Effects of Belief in Token Resistance, Hypermasculinity, and Female Alcohol Consumption on Perceptions of Date Rape

Kathryn Lawson, Georgia State University
Mark D. Reed, Georgia State University
Laura J. Dugan, Georgia State University

The lack of overt force or threat in many sexually coercive and date rape incidents suggests that such victimization experiences often occur in circumstances that are ambiguous or confusing to sexual aggressors. Sexual aggressors may fail to identify correctly coercive and unwanted sexual interactions because of belief in token resistance or identification with hypermasculine traits. Limited research examines the relative importance of belief in token resistance and hypermasculinity in predicting perceptions of date rape. Researchers also speculate that situational factors such as alcohol consumption may moderate the effects of these factors on date rape perceptions. This study examines the role of victim alcohol consumption in moderating the impact of belief in token resistance and identification with hypermasculinity on perceptions of date rape. It is hypothesized that males who indicate a strong belief in token resistance or a strong belief in token resistance or a strong identification with hypermasculine traits will perceive less date rape than those with weaker beliefs or identification, especially in the alcohol consumption condition. Additionally, we expect that hypermasculinity will exert a greater influence on date rape perceptions than belief in token resistance. Using date rape scenarios, a randomized experiment is conducted with a sample of male college students to test these hypotheses.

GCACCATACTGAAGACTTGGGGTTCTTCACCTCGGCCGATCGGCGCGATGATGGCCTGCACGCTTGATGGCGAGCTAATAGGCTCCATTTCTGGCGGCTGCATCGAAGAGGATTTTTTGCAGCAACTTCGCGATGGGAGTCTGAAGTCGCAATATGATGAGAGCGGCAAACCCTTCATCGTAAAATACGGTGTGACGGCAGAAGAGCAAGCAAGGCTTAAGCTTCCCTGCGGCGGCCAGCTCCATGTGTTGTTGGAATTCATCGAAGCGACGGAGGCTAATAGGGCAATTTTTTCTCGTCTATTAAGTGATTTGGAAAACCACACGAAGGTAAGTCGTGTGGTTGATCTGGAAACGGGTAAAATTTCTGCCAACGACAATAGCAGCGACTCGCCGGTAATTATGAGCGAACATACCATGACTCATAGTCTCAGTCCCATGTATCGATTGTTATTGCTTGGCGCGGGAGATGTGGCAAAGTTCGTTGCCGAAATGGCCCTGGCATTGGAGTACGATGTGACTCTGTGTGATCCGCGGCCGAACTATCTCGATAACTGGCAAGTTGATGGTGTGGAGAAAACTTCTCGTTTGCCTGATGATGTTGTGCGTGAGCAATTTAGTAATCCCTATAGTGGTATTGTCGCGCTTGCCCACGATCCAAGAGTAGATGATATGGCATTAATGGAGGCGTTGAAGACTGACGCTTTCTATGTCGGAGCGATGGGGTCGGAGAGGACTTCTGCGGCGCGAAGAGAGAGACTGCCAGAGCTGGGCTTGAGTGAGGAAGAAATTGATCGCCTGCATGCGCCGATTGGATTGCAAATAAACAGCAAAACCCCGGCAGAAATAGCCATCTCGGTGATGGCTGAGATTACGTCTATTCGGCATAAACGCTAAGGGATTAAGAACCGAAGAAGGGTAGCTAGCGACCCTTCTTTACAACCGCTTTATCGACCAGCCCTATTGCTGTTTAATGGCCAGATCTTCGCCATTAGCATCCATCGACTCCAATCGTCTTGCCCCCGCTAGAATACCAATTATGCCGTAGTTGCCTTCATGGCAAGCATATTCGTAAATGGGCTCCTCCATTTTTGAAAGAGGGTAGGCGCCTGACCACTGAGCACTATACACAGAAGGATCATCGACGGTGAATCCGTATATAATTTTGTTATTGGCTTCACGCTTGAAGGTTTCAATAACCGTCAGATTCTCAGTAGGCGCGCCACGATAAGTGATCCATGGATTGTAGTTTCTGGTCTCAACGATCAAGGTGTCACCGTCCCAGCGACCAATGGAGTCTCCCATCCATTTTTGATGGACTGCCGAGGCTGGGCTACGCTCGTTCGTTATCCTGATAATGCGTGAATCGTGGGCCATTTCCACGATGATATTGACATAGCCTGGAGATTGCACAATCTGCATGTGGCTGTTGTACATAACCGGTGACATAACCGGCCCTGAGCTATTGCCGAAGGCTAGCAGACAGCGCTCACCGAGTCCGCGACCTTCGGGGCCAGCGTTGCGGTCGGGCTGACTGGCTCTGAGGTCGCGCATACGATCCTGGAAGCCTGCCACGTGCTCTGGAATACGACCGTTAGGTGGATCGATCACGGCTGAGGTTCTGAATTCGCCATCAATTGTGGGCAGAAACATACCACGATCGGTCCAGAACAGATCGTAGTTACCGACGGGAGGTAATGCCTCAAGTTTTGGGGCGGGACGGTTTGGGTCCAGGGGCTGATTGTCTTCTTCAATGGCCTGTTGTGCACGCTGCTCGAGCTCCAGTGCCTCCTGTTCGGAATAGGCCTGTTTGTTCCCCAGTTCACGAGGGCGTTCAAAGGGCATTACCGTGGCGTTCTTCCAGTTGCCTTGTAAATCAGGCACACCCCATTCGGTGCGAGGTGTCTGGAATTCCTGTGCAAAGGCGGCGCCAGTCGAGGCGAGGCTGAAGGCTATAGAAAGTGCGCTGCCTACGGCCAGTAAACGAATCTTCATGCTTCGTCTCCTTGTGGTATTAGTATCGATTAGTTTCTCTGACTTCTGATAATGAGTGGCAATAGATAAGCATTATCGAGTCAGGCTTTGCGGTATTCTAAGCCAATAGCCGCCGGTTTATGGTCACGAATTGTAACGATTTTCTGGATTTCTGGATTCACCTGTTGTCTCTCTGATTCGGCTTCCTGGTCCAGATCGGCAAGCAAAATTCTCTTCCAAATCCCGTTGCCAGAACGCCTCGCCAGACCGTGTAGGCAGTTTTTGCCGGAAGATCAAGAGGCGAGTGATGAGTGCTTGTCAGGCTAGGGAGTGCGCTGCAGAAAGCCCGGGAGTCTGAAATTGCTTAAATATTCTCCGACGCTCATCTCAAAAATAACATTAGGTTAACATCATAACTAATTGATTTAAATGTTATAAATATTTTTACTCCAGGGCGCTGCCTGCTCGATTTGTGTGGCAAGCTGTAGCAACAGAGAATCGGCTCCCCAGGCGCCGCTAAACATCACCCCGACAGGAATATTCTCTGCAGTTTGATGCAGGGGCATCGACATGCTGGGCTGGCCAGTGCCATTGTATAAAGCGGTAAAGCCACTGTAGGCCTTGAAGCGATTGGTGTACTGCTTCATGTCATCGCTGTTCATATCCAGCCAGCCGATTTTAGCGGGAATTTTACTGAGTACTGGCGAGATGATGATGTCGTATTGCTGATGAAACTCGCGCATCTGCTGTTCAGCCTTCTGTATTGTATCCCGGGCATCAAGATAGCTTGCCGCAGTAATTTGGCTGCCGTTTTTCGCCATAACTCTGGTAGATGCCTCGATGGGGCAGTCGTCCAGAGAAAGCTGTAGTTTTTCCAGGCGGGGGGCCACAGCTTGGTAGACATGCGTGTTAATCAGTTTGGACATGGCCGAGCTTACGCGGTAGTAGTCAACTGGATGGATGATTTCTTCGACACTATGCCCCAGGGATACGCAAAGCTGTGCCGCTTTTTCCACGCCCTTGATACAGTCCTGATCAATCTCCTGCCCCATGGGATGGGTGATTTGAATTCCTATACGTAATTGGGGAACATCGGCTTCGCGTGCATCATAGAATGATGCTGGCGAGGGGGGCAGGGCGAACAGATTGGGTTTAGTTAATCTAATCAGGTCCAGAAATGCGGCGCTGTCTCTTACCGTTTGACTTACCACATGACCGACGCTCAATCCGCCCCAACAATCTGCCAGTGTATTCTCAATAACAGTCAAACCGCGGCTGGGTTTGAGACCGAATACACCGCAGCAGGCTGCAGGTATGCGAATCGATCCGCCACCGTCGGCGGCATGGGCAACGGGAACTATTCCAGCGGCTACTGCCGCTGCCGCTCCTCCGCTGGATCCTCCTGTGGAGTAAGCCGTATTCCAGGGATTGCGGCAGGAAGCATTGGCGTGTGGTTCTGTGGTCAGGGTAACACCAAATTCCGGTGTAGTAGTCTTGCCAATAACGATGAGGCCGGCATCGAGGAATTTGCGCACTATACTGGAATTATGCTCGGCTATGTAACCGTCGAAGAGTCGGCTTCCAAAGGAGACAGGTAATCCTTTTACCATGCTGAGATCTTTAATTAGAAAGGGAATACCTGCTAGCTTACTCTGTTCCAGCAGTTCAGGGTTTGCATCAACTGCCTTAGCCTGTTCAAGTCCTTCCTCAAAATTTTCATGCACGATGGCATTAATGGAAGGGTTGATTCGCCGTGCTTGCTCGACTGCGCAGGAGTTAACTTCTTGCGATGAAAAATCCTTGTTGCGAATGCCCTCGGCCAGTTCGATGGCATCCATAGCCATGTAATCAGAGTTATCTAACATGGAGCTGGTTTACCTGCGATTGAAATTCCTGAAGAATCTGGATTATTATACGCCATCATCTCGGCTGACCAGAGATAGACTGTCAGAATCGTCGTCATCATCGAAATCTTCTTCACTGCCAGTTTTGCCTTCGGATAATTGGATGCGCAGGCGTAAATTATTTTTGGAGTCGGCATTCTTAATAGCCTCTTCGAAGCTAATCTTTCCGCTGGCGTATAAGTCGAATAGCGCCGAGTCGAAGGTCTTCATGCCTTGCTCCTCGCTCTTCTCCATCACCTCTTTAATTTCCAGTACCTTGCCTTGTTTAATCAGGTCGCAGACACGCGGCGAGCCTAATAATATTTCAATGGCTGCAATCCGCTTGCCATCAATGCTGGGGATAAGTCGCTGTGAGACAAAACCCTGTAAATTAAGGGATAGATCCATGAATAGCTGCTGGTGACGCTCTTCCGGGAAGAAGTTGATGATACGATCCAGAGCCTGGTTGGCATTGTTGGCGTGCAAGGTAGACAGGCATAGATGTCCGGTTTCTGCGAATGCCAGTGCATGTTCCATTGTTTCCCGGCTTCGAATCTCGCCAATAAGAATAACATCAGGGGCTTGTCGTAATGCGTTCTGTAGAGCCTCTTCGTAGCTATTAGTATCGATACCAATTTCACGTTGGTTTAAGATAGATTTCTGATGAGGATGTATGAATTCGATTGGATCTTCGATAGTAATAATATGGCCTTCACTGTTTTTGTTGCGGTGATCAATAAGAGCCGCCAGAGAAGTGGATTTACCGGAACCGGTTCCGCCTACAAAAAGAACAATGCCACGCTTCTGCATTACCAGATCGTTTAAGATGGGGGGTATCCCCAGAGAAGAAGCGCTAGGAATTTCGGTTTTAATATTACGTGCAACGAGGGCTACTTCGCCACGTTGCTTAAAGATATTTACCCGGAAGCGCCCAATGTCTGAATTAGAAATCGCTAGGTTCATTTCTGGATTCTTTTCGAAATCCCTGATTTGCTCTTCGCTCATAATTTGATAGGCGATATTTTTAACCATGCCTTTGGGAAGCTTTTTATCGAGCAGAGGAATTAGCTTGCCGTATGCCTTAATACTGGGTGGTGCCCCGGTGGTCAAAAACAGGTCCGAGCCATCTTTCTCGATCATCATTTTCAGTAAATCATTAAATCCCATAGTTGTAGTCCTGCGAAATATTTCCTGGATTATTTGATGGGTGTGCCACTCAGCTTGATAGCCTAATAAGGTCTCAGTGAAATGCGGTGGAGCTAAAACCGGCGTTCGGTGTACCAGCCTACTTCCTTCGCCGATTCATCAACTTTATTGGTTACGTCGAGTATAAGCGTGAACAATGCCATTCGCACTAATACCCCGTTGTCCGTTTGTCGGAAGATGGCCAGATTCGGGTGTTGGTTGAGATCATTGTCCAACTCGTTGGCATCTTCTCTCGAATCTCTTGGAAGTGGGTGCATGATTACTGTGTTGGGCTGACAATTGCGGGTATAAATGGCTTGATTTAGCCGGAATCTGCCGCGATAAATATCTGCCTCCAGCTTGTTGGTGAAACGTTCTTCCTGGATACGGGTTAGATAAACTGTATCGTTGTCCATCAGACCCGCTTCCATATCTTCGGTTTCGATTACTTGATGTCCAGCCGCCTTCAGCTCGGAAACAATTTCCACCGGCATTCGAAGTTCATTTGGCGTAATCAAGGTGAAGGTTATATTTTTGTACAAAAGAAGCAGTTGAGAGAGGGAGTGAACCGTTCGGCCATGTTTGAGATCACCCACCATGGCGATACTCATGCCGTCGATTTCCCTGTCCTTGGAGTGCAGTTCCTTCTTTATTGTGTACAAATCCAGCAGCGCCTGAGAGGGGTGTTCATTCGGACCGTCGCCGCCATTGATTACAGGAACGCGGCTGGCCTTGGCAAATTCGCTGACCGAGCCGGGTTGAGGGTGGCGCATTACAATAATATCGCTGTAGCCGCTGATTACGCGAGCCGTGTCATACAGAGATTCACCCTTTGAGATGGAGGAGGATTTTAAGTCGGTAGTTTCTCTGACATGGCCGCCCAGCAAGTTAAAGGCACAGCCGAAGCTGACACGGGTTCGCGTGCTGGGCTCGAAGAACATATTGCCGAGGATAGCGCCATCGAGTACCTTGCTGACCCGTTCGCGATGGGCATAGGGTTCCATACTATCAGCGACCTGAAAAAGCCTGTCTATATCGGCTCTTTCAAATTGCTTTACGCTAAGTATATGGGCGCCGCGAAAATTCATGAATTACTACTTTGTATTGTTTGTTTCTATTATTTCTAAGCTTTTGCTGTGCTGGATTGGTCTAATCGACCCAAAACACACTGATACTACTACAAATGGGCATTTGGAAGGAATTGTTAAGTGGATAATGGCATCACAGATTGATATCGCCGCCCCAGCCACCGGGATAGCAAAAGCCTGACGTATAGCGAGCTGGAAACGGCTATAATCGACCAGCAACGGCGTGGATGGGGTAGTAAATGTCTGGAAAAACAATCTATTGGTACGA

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Updated 05/20/2006